Young Public Speakers Debate Tobacco Harm

The competition is run by the Education Ministry and Cambodia Movement for Health, a local non-government organization. Photo by Nhoek Samoun

PHNOM PENH – Five students and young people have been selected as finalists in the Public Speaking Competition on “Why should educational institutions not partner with tobacco companies?”

The finalists, who come from across the country, will take the platform to raise awareness of the effects of smoking and tobacco. They will go head-to-head on July​ 21 in Phnom Penh.

The competition is run by the Education Ministry and Cambodia Movement for Health, a local non-government organization.

Ten speakers were selected from 300 candidates to take part in the semi-final on July 13

During the semi-final, candidates said tobacco companies intend to attract customers through advertising, creating a new generation of products that appeal to young people. Companies planned advocacy activities and established public relations programs in educational and other institutions to hide the harmful impact of tobacco.

Hak Thida, 16, a student at Samdech Ov-Samdech Mey High School in Ratanakiri province, is one of the finalists. She said she was prompted to join the competition as she saw students smoking cigarettes and vaping in a disorderedly way in her province.

By taking part in the competition, she said she can raise awareness about the harm of tobacco, especially to students and young people, as tobacco not only affects lives but also the economy. It seriously affects the health and education of students, who are the potential human resources of the country.

“Tobacco is very popular and hits the market,” Thida said. “The promotion of the tobacco company, such as creating attractive strategies by using banner advertising or rewards have lured some young people to try using tobacco.

“Promotion of smoker chic and exchanging cigarette packets for money are also popular.”

Education institutions should not cooperate with tobacco companies even if they give sponsorships, charities, internships and promotions in schools. Students pursue knowledge to be future leaders. If smoking controls them, they will be a burden on the nation.

Another finalist, Ly Rathana, an eighth-year medical student at the University of Health Sciences,​​ said the program was good because it let students raise the issues of prevention efforts and impact of tobacco.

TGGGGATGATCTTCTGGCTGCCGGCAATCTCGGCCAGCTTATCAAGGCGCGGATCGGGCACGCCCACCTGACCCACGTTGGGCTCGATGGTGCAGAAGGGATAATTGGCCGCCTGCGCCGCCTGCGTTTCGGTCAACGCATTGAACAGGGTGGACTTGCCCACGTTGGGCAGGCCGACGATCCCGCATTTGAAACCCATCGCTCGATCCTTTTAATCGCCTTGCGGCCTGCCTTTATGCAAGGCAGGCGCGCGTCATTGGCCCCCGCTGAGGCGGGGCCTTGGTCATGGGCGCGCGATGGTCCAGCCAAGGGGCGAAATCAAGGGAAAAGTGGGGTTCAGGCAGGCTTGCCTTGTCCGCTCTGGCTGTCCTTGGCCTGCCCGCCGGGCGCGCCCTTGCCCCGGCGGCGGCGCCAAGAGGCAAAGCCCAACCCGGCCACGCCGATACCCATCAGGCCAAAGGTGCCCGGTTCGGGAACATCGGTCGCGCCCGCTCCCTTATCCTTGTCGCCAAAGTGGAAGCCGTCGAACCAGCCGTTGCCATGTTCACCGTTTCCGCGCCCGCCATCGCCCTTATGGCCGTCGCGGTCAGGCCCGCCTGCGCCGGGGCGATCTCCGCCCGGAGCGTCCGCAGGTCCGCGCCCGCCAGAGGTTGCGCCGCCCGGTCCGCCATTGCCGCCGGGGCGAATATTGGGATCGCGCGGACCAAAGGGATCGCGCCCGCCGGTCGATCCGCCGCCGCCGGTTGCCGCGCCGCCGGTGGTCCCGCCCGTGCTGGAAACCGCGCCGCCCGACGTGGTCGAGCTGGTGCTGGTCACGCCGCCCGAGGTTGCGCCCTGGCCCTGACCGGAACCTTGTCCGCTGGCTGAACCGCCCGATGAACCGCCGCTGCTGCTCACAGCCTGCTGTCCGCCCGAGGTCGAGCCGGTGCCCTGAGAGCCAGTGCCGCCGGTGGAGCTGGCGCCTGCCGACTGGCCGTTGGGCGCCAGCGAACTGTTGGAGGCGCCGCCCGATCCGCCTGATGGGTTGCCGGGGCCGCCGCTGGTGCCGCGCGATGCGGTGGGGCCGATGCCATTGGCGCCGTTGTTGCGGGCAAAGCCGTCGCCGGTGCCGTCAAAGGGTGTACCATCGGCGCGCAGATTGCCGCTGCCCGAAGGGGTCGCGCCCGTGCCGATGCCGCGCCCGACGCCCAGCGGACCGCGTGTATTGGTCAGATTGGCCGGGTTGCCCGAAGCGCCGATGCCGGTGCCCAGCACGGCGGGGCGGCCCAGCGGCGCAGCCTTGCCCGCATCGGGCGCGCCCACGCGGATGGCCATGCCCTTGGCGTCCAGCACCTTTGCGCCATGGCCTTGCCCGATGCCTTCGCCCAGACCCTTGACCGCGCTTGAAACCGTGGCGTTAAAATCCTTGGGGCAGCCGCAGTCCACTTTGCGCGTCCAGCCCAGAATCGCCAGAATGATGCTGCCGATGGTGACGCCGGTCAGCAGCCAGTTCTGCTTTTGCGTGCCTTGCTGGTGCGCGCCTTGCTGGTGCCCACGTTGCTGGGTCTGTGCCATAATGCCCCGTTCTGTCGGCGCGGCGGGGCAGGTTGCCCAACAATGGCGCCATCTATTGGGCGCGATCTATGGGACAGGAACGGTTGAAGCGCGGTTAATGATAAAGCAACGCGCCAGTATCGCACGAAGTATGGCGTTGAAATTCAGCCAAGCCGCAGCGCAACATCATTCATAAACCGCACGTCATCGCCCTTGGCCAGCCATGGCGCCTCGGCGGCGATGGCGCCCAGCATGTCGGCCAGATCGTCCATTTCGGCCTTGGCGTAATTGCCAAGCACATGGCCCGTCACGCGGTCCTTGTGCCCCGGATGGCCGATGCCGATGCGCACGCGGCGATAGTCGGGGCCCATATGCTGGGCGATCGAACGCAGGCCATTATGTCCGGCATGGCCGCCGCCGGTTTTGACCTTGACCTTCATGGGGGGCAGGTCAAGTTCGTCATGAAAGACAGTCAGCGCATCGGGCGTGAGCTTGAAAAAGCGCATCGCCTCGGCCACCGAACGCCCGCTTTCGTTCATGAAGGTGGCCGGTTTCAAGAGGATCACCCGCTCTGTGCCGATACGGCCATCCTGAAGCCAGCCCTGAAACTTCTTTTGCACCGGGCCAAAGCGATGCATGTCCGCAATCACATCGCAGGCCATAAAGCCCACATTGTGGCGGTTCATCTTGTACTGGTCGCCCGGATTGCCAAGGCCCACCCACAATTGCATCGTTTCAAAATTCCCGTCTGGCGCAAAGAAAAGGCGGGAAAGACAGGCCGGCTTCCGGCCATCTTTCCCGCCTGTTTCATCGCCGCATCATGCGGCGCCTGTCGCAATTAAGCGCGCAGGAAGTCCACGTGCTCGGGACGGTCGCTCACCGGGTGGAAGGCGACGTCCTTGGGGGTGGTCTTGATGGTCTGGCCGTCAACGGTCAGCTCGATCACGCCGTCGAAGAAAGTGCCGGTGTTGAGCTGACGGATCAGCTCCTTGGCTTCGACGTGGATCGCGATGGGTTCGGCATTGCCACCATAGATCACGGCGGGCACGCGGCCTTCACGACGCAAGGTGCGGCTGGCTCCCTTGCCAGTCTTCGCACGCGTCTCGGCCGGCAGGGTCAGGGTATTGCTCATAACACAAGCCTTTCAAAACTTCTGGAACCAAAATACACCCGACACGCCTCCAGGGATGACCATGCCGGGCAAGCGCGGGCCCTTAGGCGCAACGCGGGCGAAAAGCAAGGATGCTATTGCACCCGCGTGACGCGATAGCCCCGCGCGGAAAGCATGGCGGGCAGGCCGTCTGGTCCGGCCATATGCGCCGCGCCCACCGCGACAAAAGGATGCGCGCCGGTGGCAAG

During his speech, Rathana said cigarettes damaged the health of smokers, causing two major problems: mental illness and physical illness. Passive smokers, especially children and women, also suffered serious health effects.

“Women who passively inhale the smoke are more vulnerable to miscarriage, weight loss, anemia, stunted growth and serious respiratory diseases,” he said.

Rathana said tobacco products affect the environment and the national economy. Tobacco production emits more than 84 million tonnes of greenhouse gases into the atmosphere every year and costs Cambodia $649 million a year.

The major concern is that advertising companies exaggerate e-cigarettes as a smoking cessation tool that does not contain drugs or menthol, has no bad taste and does not affect health, which makes young people want to try them.

Rathana suggested that the Education Ministry identify and disseminate widely the prohibition of the use, sale and promotion of such products around and on school campuses.

Education and dissemination of knowledge on the dangers of tobacco products were crucial, he said, and educational institutions should not partner with the tobacco industry for any purpose.

“We, the Cambodian youth, must stay away from this legal drug,” he said.

The public speaking competition aims to promote awareness of the impact of partnerships between educational institutions and the tobacco industry.

The program is also to spread the message of ministry guidelines on banning the use of advertisements, the sale of tobacco products and cooperation with the tobacco industry. The guidelines also encourage opportunities for young people to express themselves in public.

The first-place winner will receive 1 million riel or $250 and a computer, the second-place winner will receive 800,000 riel or $200 and a computer, while the third-place winner will receive 600,000 riel or $150 and a mobile phone.

The 4th and 5th place winners will receive an incentive prize of 400,000 riel or $100.

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